Everything just rosy for Chelsea champion Sean. The top landscaper's firm keeps growing and will collect two national awards.
Tucked away in his loft, civil engineer Sean Butler single-handedly embarked on a new chapter as a landscape gardener.
Two decades later, Cube bespoke landscapes boasts a team of 27, its own gallery in Danbury and three consecutive Chelsea and Hampton Court Flower Show medals.
"My first project was very small, in April 1994, costing £5,000, and I've never looked back," says Sean.
"Since then we have always had work and we only ever shut for two weeks at Christmas."
The company's growth has been emphatic and the team are collecting two national awards at an Oscars-style London ceremony next month. Cube could even walk away as overall winner of the British Association of Landscape Industries ceremony when the final overall winner is announced.
"We're absolutely thrilled, really pleased with the awards, it's like winning gold at Chelsea," said Sean.
"It's good for the team to be recognised for the hard work they put into these sorts of projects and for the quality of work we put in on a daily basis."
Last month, Cube won the Domestic Garden Construction award (for projects costing from £60,000 to £100,000) for its New England-style garden for an American couple in Hertfordshire. It was also crowned the winner of the Community and Schools Development Award for its £270,000 garden for dementia patients at a Westcliff-on-Sea care home.
The design, entitled Walkway to a Long Life, included a rose garden, a fountain garden, a gazebo and rubberised yellow footpath. Pictures of the 0.3-acre garden are being used by leading health charity the King's Fund as an example of "design excellence".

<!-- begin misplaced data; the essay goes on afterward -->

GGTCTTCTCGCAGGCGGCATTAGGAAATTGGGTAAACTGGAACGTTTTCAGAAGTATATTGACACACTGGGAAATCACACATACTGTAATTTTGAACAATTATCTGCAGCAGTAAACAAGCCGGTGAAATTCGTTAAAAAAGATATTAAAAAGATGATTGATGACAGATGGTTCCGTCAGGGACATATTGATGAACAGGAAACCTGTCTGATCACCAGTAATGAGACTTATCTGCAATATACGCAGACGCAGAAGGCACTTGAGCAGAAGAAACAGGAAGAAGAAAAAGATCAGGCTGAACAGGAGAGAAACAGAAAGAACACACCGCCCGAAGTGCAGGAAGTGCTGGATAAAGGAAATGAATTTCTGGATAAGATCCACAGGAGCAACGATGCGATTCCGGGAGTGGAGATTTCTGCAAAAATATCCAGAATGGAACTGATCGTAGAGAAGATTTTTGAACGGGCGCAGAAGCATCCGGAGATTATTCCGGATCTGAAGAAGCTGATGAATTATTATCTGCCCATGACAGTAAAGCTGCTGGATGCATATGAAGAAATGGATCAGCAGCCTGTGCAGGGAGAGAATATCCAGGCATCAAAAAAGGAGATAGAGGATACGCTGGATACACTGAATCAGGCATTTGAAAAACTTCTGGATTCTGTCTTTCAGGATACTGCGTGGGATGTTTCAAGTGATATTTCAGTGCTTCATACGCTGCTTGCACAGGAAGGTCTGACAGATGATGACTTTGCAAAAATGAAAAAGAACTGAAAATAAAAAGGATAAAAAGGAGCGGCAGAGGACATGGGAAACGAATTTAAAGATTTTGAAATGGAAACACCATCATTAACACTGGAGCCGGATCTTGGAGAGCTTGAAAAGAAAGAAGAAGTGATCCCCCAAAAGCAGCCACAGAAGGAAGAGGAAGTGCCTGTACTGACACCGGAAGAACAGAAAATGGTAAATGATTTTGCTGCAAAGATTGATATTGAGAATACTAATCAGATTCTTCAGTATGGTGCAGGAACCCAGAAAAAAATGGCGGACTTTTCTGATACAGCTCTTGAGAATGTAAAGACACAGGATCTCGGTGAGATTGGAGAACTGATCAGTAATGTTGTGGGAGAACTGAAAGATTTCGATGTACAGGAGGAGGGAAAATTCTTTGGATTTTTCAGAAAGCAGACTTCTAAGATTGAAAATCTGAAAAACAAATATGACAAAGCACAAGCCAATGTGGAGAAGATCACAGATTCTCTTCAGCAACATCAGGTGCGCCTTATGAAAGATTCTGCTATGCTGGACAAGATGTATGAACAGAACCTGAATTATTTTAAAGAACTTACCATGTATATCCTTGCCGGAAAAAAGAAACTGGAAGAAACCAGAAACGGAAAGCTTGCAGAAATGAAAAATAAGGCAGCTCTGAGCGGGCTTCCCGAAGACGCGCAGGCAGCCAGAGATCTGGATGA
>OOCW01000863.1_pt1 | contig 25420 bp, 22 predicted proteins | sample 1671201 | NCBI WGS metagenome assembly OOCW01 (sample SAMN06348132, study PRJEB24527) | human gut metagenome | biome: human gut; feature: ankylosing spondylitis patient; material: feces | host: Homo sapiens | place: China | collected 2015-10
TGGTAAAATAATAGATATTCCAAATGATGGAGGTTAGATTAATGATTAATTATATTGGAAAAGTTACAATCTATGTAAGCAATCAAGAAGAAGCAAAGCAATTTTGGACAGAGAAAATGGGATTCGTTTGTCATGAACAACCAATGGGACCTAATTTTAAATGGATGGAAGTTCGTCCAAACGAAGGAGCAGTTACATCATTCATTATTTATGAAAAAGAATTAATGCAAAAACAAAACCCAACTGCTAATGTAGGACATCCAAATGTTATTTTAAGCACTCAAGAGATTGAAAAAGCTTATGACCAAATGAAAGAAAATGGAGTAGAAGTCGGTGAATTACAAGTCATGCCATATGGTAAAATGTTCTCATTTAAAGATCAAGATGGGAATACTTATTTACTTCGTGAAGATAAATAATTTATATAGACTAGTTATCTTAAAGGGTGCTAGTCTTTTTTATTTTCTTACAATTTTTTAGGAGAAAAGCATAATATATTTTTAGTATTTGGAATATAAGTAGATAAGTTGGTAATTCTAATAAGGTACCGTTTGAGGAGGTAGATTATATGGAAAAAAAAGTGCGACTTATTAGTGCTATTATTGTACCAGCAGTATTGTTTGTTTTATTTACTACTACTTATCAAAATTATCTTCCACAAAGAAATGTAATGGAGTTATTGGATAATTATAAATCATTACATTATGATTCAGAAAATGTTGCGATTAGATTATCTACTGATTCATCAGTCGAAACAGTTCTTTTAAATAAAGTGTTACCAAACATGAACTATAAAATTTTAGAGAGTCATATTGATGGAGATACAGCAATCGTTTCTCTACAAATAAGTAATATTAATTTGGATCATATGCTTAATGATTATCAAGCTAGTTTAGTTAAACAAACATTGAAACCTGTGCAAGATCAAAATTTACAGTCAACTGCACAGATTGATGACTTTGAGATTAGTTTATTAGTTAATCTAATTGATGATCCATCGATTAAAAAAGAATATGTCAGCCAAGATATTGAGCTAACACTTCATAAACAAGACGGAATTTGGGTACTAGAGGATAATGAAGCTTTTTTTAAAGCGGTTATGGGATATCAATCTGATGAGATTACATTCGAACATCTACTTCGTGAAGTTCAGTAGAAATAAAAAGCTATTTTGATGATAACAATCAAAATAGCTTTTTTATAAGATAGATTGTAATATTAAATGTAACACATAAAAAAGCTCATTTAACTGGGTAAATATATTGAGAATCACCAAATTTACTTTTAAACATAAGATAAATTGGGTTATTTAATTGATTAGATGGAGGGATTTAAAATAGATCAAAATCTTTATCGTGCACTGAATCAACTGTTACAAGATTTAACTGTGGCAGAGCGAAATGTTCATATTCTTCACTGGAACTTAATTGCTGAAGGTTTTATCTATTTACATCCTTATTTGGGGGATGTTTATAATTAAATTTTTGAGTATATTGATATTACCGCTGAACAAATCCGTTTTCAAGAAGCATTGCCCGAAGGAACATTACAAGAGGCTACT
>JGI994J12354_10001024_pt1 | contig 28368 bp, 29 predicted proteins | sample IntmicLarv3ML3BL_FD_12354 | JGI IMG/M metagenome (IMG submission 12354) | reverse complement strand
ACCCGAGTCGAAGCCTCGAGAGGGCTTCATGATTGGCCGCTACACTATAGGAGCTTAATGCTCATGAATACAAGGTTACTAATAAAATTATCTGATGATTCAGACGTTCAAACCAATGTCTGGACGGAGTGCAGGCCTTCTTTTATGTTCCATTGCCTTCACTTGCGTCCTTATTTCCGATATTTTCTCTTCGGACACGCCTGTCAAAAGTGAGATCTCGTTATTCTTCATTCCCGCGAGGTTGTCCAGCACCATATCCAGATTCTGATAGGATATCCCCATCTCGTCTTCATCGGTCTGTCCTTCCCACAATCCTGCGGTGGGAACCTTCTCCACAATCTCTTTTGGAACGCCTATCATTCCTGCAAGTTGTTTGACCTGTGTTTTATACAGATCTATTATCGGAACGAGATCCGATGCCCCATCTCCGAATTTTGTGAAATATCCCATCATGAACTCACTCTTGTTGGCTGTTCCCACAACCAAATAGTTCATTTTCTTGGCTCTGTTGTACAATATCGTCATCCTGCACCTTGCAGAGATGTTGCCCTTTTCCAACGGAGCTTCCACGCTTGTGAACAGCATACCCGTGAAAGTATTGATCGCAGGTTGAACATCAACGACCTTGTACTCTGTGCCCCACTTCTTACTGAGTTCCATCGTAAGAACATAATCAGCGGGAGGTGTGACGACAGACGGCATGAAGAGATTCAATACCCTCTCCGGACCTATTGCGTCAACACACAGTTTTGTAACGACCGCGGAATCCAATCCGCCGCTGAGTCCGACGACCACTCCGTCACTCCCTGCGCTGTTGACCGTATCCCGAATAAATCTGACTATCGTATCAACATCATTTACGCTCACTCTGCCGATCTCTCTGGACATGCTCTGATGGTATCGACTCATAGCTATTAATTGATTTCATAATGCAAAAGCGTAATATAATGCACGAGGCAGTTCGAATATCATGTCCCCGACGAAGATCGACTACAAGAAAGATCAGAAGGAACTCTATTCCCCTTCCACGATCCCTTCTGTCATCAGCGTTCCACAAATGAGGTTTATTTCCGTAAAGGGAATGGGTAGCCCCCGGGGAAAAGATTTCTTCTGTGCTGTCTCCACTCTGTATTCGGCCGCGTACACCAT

Just a fortnight ago, the team discovered a recent design of theirs, a creation raising awareness for breast cancer, had been accepted for the 2015 Chelsea Flower Show. It includes reflective pools which ripple every 10 seconds, representing how frequently a women is diagnosed with the disease, a figure-of eight stone path and a bronze statue of a naked woman.
Last summer's Hampton Court Palace Flower Show entry, which won silver, surrounded an "absolutely fantastic" stone sculpture, and seven inmates from prisons around the South East helped build it.
"What makes us different to other landscape businesses is having that civil engineering kind of background" said Chelmsford-born Sean, 50.
The married father-of-six said he couldn't imagine working as anything other than an outdoor labourer. At the age of two, a workman escorted him back home after he was found wandering around sucking his dummy, in a Galleywood building site. By four he was planting vegetables in his mother's garden and helping at his grandfather's allotment.
Reaching 29 he was itching to branch out of civil engineering.
"I just wanted to create a business, something that I could do which I enjoyed," said Sean, who started the business in Springfield, Chelmsford, and now lives in Wickham Bishops.
The firm now turns over a "couple of million" annually.
"We really have a passion for gardens," said Sean.
The firm's walk-in gallery manned by personal assistants Daniela Daubner and Anastasia Stamos, is open six days a week in Main Road, Danbury.